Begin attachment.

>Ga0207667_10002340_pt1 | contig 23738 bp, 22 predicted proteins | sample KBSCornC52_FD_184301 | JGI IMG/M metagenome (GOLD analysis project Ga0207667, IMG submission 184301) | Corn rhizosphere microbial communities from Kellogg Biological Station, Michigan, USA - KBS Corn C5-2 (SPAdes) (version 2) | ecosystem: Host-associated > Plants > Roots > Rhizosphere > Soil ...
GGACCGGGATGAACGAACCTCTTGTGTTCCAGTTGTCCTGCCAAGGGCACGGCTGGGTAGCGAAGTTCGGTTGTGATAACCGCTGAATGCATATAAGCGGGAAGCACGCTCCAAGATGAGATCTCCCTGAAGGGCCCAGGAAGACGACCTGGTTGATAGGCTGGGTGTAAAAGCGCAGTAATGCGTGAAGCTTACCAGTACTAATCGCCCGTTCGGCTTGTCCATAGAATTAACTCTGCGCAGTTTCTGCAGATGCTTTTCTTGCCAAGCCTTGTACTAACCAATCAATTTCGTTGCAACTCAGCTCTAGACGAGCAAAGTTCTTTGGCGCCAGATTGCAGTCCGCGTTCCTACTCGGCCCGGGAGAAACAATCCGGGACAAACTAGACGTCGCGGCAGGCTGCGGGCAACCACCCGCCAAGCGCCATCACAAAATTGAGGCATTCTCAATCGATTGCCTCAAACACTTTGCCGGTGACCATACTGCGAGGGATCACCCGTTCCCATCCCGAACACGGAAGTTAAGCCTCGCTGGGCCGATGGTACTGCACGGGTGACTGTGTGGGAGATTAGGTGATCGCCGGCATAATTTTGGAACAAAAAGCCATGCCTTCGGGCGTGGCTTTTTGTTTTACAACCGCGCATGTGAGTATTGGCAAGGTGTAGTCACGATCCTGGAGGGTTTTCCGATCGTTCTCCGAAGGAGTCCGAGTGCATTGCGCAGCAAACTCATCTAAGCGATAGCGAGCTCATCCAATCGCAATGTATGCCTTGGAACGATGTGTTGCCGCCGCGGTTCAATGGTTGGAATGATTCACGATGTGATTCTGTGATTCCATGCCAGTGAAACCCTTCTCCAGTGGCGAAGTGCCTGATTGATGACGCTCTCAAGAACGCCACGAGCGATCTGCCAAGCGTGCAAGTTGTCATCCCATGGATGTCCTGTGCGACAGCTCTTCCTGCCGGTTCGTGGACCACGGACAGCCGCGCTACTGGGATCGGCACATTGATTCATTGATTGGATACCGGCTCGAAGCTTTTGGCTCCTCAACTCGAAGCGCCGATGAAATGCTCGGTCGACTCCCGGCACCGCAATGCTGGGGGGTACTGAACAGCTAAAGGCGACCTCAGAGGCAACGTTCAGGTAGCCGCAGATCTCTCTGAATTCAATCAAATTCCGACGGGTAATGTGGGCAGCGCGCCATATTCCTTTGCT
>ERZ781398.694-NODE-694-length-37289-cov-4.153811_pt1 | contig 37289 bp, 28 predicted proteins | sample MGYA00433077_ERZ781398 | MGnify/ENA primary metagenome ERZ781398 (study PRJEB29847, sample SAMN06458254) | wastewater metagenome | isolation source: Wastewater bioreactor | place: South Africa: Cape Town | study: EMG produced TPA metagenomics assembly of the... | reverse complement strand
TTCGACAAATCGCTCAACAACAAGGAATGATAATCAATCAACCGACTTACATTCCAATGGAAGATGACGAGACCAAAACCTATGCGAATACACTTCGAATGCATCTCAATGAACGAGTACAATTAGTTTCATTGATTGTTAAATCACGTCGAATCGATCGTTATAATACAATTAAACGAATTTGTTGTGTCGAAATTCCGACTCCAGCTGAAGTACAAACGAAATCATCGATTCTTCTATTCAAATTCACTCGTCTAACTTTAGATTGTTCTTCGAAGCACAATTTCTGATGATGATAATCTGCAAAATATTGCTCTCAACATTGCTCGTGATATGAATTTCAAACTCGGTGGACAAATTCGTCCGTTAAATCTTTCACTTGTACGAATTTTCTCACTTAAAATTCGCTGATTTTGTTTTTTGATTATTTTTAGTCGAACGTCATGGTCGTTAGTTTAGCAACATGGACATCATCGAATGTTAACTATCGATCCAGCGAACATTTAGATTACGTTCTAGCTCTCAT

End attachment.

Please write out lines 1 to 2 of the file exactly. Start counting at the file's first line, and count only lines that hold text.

>Ga0207667_10002340_pt1 | contig 23738 bp, 22 predicted proteins | sample KBSCornC52_FD_184301 | JGI IMG/M metagenome (GOLD analysis project Ga0207667, IMG submission 184301) | Corn rhizosphere microbial communities from Kellogg Biological Station, Michigan, USA - KBS Corn C5-2 (SPAdes) (version 2) | ecosystem: Host-associated > Plants > Roots > Rhizosphere > Soil ...
GGACCGGGATGAACGAACCTCTTGTGTTCCAGTTGTCCTGCCAAGGGCACGGCTGGGTAGCGAAGTTCGGTTGTGATAACCGCTGAATGCATATAAGCGGGAAGCACGCTCCAAGATGAGATCTCCCTGAAGGGCCCAGGAAGACGACCTGGTTGATAGGCTGGGTGTAAAAGCGCAGTAATGCGTGAAGCTTACCAGTACTAATCGCCCGTTCGGCTTGTCCATAGAATTAACTCTGCGCAGTTTCTGCAGATGCTTTTCTTGCCAAGCCTTGTACTAACCAATCAATTTCGTTGCAACTCAGCTCTAGACGAGCAAAGTTCTTTGGCGCCAGATTGCAGTCCGCGTTCCTACTCGGCCCGGGAGAAACAATCCGGGACAAACTAGACGTCGCGGCAGGCTGCGGGCAACCACCCGCCAAGCGCCATCACAAAATTGAGGCATTCTCAATCGATTGCCTCAAACACTTTGCCGGTGACCATACTGCGAGGGATCACCCGTTCCCATCCCGAACACGGAAGTTAAGCCTCGCTGGGCCGATGGTACTGCACGGGTGACTGTGTGGGAGATTAGGTGATCGCCGGCATAATTTTGGAACAAAAAGCCATGCCTTCGGGCGTGGCTTTTTGTTTTACAACCGCGCATGTGAGTATTGGCAAGGTGTAGTCACGATCCTGGAGGGTTTTCCGATCGTTCTCCGAAGGAGTCCGAGTGCATTGCGCAGCAAACTCATCTAAGCGATAGCGAGCTCATCCAATCGCAATGTATGCCTTGGAACGATGTGTTGCCGCCGCGGTTCAATGGTTGGAATGATTCACGATGTGATTCTGTGATTCCATGCCAGTGAAACCCTTCTCCAGTGGCGAAGTGCCTGATTGATGACGCTCTCAAGAACGCCACGAGCGATCTGCCAAGCGTGCAAGTTGTCATCCCATGGATGTCCTGTGCGACAGCTCTTCCTGCCGGTTCGTGGACCACGGACAGCCGCGCTACTGGGATCGGCACATTGATTCATTGATTGGATACCGGCTCGAAGCTTTTGGCTCCTCAACTCGAAGCGCCGATGAAATGCTCGGTCGACTCCCGGCACCGCAATGCTGGGGGGTACTGAACAGCTAAAGGCGACCTCAGAGGCAACGTTCAGGTAGCCGCAGATCTCTCTGAATTCAATCAAATTCCGACGGGTAATGTGGGCAGCGCGCCATATTCCTTTGCT